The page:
The traditional American workplace is under attack, friends.
The office environment we all know and love is being destroyed from within. The very fabric of the working experience is being ripped to shreds in a swift-moving assault on the status quo.
It’s being carried out by a group of assailants in skinny jeans, with lattes in hand and eyes tightly fixated on smartphones.
That’s right, people. Gird your loins, the Millennials have arrived and they’re changing EVERYTHING.
Or, at least that’s what you’re supposed to believe. The above hyperbole is just a summary of what you’ll read on a lot of blogs and publications.
It’s true that Millennials, or those born in the 80s and 90s, come from a background unlike any the US has seen. They were raised with the Internet, hold insane amounts of college debt, keep a wealth of information and distraction always on hand with smartphones, to name just a few unique characteristics. They’re different people, for sure.
Oh, and they already comprise the single largest generation in the workplace.
But is keeping them engaged and dialed-in to their jobs (a proven key to true customer engagement) really all that different from anyone else in the office?
The answer is no. Mostly. Millennials want many of the same things other generations have desired at those ages - respect, feedback, higher wages, etc.
But their unique circumstances have led Millennials to become accustomed to certain freedoms, attitudes and management styles that do make them a bit unique from their older peers.
Over the next few months we'll explore some of these differences, as well as some of what isn't changing when it comes to managing Millennials.
Millennials Crave Flexibility
There's a major disconnect between work and life for many Millennials. Their smartphone and internet addictions are leading them to work more hours than other generations. For many of them, there isn't a true work/life balance - they're always on.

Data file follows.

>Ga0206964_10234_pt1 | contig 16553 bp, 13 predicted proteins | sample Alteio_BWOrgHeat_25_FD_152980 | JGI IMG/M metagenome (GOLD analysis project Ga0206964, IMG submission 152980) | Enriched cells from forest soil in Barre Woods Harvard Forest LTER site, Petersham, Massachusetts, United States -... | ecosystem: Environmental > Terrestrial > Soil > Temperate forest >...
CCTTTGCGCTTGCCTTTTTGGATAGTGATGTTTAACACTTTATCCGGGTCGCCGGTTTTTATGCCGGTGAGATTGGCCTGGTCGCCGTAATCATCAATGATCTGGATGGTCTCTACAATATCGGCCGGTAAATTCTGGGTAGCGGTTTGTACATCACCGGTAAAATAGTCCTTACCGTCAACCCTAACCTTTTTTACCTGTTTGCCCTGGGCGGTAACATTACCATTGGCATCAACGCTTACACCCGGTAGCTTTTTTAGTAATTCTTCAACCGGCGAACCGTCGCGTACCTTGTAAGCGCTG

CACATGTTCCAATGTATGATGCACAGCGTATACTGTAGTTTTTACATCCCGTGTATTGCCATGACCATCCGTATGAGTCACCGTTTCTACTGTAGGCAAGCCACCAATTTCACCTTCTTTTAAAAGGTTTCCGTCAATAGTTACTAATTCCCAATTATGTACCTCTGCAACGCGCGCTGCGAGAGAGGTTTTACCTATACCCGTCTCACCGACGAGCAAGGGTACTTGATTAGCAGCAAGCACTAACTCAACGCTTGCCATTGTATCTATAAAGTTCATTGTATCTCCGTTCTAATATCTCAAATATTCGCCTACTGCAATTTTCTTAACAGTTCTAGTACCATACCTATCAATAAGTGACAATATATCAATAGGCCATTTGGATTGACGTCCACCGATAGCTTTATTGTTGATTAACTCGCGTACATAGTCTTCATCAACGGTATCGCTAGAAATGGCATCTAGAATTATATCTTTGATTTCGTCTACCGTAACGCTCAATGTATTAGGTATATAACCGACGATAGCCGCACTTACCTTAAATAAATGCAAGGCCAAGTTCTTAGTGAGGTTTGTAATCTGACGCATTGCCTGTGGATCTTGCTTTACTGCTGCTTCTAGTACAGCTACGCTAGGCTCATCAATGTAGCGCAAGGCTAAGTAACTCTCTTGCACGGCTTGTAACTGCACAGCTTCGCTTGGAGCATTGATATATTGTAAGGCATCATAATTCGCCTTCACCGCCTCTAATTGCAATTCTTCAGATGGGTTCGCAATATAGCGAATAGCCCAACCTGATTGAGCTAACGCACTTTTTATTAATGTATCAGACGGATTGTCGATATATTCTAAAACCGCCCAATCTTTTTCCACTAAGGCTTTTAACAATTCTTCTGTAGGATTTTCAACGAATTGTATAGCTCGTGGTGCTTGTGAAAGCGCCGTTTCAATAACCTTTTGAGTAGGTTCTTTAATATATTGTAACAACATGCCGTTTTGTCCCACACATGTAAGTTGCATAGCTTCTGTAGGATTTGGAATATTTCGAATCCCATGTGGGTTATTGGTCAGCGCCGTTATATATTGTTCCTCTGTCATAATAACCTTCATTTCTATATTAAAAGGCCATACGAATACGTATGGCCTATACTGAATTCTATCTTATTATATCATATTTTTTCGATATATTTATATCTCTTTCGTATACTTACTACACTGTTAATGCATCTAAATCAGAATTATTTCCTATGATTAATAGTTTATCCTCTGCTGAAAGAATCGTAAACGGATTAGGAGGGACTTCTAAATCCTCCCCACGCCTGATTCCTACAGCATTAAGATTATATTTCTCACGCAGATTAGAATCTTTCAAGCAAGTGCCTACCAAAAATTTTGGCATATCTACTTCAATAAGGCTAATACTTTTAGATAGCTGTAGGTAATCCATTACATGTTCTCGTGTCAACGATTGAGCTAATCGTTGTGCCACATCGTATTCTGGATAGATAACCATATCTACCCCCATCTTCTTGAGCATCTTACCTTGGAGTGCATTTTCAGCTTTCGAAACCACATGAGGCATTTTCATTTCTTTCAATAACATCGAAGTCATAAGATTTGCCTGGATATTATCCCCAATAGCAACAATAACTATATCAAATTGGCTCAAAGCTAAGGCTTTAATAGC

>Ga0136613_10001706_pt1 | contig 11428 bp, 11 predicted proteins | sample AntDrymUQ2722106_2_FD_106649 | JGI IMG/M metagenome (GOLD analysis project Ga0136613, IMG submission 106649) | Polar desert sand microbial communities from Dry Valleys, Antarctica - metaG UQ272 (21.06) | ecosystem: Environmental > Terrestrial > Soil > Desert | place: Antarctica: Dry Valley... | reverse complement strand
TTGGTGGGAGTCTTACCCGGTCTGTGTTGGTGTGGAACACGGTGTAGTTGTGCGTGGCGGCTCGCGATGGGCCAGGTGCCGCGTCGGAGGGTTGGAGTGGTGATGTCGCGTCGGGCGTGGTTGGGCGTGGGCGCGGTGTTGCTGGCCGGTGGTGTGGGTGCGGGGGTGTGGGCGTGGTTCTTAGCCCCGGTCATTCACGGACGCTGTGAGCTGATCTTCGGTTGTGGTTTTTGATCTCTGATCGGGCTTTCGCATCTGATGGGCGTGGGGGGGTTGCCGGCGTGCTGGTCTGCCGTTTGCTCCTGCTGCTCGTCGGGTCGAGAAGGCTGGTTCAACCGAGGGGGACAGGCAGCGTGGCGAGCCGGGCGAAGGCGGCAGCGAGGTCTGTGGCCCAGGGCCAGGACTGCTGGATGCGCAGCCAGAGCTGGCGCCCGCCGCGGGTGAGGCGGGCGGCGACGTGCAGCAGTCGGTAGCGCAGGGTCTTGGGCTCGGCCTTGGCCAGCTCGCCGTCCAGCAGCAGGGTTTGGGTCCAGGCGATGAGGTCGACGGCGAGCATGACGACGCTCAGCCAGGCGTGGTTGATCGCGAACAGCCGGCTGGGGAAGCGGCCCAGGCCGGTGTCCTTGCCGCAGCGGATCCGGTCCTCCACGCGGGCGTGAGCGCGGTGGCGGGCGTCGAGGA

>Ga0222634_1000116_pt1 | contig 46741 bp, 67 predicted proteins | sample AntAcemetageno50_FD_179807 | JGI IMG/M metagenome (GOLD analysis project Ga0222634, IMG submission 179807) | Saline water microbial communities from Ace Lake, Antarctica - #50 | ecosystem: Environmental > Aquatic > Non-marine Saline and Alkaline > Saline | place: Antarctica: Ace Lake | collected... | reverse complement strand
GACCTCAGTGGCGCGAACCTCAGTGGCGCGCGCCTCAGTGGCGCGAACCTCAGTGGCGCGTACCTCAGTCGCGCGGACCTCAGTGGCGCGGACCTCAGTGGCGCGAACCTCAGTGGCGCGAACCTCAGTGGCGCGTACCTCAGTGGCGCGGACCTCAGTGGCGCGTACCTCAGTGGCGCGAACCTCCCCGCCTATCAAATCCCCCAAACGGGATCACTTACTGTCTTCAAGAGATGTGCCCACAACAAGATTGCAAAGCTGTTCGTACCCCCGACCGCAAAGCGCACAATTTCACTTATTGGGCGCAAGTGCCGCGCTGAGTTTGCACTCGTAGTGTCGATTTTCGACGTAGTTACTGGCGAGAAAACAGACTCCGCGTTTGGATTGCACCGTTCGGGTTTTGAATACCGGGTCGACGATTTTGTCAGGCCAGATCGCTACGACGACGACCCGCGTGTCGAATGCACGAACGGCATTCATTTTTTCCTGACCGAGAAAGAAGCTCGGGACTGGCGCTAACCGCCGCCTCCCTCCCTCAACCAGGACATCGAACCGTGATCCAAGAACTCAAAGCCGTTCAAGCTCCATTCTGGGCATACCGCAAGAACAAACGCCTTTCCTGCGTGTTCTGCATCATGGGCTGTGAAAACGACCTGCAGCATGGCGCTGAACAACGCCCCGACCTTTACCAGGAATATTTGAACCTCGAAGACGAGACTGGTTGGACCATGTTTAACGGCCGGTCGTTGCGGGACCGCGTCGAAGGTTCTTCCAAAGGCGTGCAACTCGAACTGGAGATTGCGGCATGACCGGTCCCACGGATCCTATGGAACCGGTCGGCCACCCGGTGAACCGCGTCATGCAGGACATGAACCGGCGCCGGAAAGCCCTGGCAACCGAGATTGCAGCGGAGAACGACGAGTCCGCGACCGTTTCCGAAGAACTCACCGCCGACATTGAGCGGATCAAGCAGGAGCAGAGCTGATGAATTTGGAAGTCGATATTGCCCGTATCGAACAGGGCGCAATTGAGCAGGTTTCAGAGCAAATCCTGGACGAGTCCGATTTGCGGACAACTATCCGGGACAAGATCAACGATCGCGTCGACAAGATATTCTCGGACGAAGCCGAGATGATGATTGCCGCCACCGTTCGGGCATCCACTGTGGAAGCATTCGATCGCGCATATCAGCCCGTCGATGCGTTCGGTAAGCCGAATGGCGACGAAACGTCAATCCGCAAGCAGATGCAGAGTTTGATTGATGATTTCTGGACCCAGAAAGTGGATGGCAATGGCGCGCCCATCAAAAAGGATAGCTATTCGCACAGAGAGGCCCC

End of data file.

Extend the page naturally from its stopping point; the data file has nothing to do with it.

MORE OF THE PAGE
Yet most jobs still expect a standard 9-to-5, 5-days-a-week cubicle residency. To many of this generation, simply getting their work done on time is enough - no matter where, or what time of day it happens.
How badly do Millennials want flexibility?
According to a recent survey, 77% of Millennials say flexible work hours would make the workplace more productive for people their age, and 43% of them are willing to switch jobs to get more flexibility. Amazingly, 40% of them would accept lower pay for more freedom. (Check out our gigantic collection of employee engagement statistics, which includes these and lots of other Millennial nuggets.)
Start Stretching (Hey That's a Flexibility Pun!)
Here's a theme you're going to see recurring throughout these posts: Millennial ideas are spreading to other generations. Because they've learned how to use the internet pretty well too, GenX and Boomers are also interested in more flexibility. 65% of the workforce believes more flexibility equals more productivity, yet only 19% of employers allow employees to work remotely.
Change is hard. Trusting your employees to take care of business on time is hard. Doing so takes a leap of faith that may very well come back to bite on occasion. But the potential benefits outweigh the risks in terms of productivity, overhead costs, employee engagement and satisfaction.
The takeaway is every company should try out benefits such as flex schedules, remote working, fewer hours, expanded or eliminated PTO policies, and other ways that allow employees to feel like they're free to work wherever and whenever they choose.
(Coffee shop photo courtesy of Abby on Flickr)